Taking Quantum to the Battlefield
Forget M4 Rifles or M-16s: The Army Has a Better Way to Kill the Enemy
Selected notes ~
+ The age is fast emerging wherein forward-operating soldier sensors, weapons and networking technologies will all rely upon secure computing to perform most advanced combat tasks. While many elements of this scenario already exist in various forms, technology is progressing quickly to the point where virtually all combat systems will be cyber-reliant.
Soldier-worn computers will instantly connect target information, drone feeds and enemy tracking data – among other things. Computers and sensors are already being woven into soldier uniforms and being ergonomically engineered to accompany forces in battle for this specific purpose.
+ This presents a certain duality or paradox of great significance to future war; increased computing power, AI-enabled systems and advanced processing speeds promise to bring unprecedented advantages to combat operations – yet at the same time greater reliance upon computer networking requires sophisticated “hardening” and security technologies. Vulnerability to certain individual systems could increase if all technologies were connected to a central computer network, because an intruder would have wide-ranging access across a range of systems should initial hacking attempts be met with a measure of success.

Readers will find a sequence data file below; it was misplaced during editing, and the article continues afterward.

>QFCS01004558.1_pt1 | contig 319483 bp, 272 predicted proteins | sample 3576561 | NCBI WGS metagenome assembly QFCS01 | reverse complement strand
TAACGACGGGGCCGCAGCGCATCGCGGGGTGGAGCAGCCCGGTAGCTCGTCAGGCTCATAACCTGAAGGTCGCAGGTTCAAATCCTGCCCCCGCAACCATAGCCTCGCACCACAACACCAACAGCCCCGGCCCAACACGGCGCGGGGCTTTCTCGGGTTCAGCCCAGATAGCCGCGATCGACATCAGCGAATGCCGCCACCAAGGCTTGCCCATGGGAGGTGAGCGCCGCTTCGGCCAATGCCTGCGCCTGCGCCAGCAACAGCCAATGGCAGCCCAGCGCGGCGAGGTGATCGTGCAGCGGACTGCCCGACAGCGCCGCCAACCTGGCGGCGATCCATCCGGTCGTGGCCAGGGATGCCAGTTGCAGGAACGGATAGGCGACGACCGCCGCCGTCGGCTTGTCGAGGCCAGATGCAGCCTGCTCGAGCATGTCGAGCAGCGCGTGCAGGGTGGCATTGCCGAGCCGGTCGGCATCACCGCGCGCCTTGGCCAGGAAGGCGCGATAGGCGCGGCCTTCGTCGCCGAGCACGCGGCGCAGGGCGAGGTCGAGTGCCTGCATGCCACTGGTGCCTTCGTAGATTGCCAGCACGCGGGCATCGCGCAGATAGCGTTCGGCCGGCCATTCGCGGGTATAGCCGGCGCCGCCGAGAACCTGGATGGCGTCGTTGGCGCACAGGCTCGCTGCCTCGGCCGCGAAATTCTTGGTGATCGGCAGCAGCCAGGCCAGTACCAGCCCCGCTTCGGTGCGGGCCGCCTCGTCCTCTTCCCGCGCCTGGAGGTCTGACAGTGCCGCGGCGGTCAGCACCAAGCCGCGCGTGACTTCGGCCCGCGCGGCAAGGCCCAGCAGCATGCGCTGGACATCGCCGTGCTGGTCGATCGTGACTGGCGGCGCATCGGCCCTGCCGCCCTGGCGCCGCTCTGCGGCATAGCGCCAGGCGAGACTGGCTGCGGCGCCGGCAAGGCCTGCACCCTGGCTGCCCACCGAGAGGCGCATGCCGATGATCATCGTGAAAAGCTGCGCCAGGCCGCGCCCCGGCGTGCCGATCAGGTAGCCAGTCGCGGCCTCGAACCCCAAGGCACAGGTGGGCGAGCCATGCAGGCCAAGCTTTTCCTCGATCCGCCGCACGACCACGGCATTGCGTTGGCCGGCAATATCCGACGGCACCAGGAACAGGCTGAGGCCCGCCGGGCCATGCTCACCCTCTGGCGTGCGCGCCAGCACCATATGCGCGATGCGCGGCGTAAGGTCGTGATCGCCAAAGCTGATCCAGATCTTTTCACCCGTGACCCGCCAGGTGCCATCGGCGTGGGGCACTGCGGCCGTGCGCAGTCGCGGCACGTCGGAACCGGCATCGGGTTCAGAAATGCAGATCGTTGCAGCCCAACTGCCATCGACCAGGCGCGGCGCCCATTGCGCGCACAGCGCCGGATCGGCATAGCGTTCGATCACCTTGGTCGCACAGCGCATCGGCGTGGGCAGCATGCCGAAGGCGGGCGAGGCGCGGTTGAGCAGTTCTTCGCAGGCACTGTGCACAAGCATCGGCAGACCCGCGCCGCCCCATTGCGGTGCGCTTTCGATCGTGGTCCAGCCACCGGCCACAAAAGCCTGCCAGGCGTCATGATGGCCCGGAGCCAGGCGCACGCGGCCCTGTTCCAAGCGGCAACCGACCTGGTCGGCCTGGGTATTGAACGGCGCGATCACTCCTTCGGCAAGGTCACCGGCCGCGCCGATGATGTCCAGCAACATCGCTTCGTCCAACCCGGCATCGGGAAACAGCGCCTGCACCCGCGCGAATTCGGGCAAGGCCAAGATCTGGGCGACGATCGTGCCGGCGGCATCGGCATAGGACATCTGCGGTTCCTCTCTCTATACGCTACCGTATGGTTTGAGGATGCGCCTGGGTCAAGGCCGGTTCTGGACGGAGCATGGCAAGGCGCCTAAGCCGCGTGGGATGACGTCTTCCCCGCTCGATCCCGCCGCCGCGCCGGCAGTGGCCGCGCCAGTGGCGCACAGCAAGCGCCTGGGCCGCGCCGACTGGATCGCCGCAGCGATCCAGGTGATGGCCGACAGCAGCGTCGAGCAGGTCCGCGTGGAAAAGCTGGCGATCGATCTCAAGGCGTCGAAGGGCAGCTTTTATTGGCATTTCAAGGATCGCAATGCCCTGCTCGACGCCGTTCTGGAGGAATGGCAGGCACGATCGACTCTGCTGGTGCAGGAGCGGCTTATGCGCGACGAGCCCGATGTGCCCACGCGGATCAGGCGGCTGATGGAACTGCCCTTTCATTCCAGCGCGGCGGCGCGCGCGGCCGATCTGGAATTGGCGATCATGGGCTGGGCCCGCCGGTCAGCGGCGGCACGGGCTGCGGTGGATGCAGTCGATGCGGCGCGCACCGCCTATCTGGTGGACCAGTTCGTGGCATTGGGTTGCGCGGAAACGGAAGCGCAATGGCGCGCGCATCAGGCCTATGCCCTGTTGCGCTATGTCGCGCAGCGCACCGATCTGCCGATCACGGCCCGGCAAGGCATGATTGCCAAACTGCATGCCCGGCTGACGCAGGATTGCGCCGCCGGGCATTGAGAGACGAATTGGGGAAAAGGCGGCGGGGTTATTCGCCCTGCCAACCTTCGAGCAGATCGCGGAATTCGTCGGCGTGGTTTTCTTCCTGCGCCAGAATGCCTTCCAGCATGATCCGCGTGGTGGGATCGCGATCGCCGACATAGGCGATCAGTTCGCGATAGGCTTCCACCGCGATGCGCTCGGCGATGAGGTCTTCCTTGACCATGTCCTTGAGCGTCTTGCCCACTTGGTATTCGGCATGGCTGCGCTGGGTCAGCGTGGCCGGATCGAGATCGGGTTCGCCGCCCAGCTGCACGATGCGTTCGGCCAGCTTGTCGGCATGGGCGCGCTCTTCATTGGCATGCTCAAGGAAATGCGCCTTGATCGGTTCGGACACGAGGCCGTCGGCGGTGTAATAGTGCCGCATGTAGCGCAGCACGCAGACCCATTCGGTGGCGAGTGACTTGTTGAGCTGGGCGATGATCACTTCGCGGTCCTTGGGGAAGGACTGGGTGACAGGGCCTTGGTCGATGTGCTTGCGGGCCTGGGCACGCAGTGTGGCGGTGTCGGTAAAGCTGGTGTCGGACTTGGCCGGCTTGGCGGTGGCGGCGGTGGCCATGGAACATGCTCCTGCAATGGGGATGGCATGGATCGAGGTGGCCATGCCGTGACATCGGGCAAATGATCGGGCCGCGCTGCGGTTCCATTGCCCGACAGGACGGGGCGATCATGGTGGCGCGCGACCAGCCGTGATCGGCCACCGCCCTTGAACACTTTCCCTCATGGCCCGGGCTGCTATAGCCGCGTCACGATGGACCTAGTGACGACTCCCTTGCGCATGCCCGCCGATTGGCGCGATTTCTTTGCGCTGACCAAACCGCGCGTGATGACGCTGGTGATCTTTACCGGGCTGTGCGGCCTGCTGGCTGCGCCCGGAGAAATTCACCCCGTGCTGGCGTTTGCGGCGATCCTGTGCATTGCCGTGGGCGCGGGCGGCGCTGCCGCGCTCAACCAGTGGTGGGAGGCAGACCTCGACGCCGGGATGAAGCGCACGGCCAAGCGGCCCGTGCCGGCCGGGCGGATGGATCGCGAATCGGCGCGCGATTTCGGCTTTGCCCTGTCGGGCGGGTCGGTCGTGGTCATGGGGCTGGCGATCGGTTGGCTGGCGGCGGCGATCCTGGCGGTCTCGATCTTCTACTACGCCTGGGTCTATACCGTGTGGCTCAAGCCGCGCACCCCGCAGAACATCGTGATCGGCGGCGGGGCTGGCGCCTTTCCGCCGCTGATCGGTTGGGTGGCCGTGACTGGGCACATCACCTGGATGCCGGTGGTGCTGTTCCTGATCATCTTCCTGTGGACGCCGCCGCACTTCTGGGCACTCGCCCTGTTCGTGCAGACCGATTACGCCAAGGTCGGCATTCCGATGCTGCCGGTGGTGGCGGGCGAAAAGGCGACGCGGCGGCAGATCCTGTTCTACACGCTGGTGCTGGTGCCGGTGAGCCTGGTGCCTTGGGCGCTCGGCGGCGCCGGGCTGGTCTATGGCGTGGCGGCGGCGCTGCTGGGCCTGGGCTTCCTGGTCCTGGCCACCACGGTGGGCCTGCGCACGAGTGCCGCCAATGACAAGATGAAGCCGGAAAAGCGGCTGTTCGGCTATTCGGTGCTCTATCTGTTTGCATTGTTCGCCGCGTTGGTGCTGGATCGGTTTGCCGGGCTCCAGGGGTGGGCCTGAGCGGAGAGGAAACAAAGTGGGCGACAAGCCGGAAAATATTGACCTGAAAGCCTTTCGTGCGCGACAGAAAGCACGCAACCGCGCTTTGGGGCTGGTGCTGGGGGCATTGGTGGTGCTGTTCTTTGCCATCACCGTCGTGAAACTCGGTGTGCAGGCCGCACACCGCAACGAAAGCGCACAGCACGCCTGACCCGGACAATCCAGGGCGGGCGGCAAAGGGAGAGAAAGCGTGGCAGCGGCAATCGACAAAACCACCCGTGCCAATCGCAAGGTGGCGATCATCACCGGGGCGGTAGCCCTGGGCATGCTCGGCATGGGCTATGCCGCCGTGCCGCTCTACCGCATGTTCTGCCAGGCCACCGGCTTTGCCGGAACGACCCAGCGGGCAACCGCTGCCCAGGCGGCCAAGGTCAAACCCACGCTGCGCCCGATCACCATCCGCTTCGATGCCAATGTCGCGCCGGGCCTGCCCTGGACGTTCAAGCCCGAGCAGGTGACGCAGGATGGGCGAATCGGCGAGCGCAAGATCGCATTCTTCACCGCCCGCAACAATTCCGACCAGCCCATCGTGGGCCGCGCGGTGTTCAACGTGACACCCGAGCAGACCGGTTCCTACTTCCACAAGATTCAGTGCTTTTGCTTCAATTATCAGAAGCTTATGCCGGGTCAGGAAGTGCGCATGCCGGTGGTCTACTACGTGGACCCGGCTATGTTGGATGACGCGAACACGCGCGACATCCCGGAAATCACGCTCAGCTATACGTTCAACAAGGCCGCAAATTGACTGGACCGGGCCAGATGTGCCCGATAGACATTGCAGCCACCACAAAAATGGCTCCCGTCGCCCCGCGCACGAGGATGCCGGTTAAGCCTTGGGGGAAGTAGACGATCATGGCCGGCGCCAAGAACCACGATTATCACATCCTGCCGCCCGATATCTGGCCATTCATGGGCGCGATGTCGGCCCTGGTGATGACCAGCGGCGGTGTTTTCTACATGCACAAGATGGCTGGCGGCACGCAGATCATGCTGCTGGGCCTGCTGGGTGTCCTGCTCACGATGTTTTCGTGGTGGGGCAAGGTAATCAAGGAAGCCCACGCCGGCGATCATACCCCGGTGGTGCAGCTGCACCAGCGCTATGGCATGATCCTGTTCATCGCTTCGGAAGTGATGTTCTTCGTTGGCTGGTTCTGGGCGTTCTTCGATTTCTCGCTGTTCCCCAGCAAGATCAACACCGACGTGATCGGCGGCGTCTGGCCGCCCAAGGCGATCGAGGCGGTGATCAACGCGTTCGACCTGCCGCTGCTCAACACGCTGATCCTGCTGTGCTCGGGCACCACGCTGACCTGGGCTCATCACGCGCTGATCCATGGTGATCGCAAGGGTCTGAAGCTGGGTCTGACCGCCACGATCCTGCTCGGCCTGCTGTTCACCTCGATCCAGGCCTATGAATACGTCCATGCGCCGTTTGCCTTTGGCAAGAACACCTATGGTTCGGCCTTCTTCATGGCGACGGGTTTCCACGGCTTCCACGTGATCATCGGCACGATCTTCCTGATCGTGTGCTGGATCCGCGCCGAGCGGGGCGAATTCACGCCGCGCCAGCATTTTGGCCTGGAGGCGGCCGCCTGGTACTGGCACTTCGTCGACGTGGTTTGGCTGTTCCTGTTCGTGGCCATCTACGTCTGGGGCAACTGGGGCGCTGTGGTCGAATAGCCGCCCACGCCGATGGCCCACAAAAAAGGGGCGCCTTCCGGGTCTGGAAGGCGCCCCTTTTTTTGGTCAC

Hull and Penny hope to present their technology as a potential solution for protecting the power grid and maintain that their encryption could withstand quantum computing attacks.
+ For instance, one recently patented technology from a firm called Encrypted Sensors is evolving an encryption technique intended to massively increase the security and efficiency of forward-operating cyber-reliant combat systems. The emerging technology, according to developers, embeds pre-programmed computer chips into the hardware itself, without needing to rely upon software for encryption. Called Field Programmable Gate Array (FPGA) technology, the quarter-sized chips are not operated like typical encryption programs which use software and Computer Processing Units (CPU) for control. vvvvv Hull and Penny hope to present their technology as a potential solution for protecting the power grid and maintain that their encryption could withstand quantum computing attacks.
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